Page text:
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UK boffin plans Linux box for comeback

The rumours that Sir Clive Sinclair is playing with computers again are strengthening

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Internet Security Threat Report 2014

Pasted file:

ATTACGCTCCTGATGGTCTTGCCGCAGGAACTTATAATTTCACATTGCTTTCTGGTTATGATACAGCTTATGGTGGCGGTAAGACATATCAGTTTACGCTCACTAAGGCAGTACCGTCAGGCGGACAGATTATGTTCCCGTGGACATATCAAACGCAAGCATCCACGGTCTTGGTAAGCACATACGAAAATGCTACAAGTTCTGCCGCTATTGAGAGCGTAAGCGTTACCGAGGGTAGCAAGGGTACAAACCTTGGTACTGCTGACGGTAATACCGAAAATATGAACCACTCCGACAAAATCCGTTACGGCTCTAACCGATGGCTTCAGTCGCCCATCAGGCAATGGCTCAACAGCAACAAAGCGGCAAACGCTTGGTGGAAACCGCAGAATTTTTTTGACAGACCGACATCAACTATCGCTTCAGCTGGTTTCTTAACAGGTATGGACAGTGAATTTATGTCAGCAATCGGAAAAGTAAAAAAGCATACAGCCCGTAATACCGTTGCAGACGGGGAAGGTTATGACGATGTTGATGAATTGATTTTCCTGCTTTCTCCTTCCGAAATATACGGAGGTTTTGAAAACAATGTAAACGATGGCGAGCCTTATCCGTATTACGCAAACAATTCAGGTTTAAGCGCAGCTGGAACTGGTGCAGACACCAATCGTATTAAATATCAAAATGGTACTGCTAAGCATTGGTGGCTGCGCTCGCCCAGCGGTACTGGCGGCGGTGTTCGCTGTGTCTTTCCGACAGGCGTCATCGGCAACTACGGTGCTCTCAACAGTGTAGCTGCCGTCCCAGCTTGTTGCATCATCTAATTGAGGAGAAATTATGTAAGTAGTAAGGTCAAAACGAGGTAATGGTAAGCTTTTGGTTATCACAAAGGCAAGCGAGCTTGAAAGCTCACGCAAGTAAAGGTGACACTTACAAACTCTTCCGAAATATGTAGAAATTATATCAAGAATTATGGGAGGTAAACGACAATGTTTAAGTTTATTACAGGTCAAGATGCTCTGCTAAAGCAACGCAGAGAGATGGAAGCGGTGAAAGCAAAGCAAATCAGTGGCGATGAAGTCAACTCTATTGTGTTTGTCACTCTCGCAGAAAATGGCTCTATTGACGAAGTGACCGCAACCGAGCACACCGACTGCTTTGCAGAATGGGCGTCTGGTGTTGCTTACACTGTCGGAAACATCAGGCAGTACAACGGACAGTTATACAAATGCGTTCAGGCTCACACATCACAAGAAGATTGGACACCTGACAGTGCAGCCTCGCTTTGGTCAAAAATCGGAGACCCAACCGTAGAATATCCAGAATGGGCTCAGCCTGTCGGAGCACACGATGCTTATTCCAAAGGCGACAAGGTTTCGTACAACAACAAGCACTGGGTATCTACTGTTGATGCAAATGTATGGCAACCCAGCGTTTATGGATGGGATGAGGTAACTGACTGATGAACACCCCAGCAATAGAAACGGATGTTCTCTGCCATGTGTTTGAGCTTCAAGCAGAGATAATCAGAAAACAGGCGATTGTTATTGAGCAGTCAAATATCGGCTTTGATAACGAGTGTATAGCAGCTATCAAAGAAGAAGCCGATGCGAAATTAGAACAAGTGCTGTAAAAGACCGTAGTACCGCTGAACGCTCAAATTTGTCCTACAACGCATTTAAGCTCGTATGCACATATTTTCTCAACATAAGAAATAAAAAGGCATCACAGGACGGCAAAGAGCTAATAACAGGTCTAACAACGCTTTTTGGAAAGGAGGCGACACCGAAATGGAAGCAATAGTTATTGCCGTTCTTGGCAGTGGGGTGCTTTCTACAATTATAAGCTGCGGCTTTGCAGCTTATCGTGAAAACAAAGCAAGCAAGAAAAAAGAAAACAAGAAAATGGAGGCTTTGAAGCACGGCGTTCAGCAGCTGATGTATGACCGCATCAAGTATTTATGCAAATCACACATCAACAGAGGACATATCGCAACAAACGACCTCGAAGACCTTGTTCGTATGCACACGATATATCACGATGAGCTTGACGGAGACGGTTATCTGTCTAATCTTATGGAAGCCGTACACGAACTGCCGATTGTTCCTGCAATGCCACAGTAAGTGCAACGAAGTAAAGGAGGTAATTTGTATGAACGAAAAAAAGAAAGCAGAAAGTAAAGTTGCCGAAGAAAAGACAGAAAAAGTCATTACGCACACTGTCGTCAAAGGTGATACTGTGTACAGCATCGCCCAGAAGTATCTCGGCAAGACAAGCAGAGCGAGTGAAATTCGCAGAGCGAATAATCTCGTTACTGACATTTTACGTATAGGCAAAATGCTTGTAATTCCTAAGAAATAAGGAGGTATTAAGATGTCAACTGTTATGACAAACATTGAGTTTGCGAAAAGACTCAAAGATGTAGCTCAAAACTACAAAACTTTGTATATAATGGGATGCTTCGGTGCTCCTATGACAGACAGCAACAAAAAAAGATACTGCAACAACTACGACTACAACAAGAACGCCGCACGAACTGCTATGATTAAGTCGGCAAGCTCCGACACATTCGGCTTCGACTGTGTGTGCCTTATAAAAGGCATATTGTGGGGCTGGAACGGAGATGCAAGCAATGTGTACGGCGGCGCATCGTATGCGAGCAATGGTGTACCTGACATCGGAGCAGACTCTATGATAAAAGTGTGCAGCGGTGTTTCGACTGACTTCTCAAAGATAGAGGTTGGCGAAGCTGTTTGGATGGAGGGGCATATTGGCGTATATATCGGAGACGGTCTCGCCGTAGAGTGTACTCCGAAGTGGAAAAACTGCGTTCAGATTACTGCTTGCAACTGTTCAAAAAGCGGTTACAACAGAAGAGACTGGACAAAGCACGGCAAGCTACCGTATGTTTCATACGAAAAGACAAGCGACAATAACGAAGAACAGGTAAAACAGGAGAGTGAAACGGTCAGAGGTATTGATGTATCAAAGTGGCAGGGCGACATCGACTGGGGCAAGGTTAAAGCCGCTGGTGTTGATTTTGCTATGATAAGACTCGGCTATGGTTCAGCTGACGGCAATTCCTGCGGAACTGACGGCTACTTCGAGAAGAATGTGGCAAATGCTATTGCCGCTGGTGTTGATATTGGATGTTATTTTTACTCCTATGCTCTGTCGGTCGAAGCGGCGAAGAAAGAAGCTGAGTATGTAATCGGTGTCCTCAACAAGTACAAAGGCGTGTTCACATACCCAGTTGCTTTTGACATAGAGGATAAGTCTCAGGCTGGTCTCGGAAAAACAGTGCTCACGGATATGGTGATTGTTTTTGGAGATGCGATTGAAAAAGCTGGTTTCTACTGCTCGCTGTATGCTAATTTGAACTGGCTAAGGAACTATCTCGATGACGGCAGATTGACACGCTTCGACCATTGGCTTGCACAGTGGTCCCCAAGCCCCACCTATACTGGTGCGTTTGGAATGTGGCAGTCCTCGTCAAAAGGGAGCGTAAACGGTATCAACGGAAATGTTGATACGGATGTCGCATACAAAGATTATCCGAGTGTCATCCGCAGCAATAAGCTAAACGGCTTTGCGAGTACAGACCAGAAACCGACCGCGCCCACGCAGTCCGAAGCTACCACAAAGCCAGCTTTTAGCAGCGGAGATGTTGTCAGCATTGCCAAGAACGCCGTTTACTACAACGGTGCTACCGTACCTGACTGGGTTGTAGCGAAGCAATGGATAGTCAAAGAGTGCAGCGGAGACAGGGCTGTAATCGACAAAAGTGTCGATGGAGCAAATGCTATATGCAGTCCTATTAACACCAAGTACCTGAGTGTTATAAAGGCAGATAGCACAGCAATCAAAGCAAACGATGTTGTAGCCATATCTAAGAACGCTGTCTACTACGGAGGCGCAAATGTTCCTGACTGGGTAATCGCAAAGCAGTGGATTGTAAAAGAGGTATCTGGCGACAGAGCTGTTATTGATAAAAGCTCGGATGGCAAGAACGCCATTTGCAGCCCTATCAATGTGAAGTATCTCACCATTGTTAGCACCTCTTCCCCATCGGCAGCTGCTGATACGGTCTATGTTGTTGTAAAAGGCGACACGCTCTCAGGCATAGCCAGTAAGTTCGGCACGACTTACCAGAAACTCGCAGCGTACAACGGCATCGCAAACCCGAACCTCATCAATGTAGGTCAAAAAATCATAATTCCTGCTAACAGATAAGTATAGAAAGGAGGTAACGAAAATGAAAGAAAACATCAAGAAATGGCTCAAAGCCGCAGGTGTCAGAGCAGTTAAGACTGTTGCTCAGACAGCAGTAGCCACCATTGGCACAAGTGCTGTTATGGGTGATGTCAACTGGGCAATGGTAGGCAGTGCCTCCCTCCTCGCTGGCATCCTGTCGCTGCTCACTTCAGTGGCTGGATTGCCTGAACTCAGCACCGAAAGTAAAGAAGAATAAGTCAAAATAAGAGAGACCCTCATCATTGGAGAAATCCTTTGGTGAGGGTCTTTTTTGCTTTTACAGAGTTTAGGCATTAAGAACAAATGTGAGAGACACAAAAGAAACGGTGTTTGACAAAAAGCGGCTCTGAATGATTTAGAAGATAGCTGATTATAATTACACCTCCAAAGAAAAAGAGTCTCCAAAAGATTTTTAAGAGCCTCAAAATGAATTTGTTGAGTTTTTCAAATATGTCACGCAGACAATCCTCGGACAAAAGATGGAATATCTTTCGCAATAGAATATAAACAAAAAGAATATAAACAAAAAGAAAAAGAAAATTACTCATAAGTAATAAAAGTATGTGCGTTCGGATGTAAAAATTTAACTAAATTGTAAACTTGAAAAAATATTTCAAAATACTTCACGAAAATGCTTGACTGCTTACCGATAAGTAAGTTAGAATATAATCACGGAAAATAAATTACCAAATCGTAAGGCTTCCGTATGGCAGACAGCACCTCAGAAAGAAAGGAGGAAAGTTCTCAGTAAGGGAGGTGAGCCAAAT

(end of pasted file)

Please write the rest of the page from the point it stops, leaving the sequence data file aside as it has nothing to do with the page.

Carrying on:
Sir Clive Sinclair, the 80s UK computer guru, is being strongly tipped to make as comeback with a machine running Linux. It's not Sir Clive's fault that the latest rumour outbreak was in yesterday's Sunday Express, although the material the Express majored on -- his love life -- is his fault, we suppose. Rather more worrying for The Register is the fact that well-known UK journalist Chris Bidmead claimed in a recent column that he'd be sending a copy of Linux to Sinclair. This means that if Sir Clive does go with a Linux box, Chris will become even more self-important than he is already. Linux does, however, have obvious attractions for Sir Clive. His previous creations have been low-cost, at least intended to be robust, and have gone for innovation rather than whatever the industry standard has been perceived as. The ZX family of little black boxes (early computing appliances, perhaps?) brought home computer prices down to levels (£125, anyone?) below anything we've seen for some years. Sinclair Research lost the ensuing price war, aided to some extent by Timex lousing-up Sinclair's entry to the US market (the Timex 2000). A later machine, the Z88, wasn't commercially successful, but was the weapon of choice for quite a few UK hacks for some years, and could maybe be seen as a kind of signpost to any future machine Sinclair will produce. Sinclair has a long-standing aversion to moving parts, wasted machine horsepower and pointless adherence to industry standards. So the Z88 was a thin black pad with rubberised keyboard, a smallish mono (non-backlit LCD), Z80 CPU, EPROM storage and no disks of any description. It had a suite of built-in applications, ran off four AA batteries and was a pretty successful dedicated word-box and mobile email terminal. If Sinclair was putting together something similar today he'd be inclined to go for a low power CPU that delivered maximum bangs per buck, so an ARM would be attractive. Linux these days seems a pretty obvious candidate for an OS, and would give a development team something solid to build on. Sinclair would however have to figure out how to deal with various developments that have taken place since his last outing. The machine will have to deal well with the Web and communications, and these might be the areas where he would try to introduce the characteristic Sinclair innovation (unfortunately, the Sinclair innovation frequently turns out to be only nearly a good idea). The display will be a problem if he goes for a portable, as Sinclair characteristically resists components that cost a lot of money. Storage will also help determine the kind of machine he produces - he may have got over his dislike of moving parts by now, but it's not guaranteed. For what it's worth, we reckon Sir Clive is likely to find a low-cost, robust machine positioned somewhere in the mobile and/or appliance areas attractive. He could well cut corners with the display, maybe making it at least partially home Internet box, and might even go for consumer electronics flash storage rather than rotating media. But don't hold your breath -- the Z88, although quite fun, was years in the making, and barely made it out of the UK at all. ®

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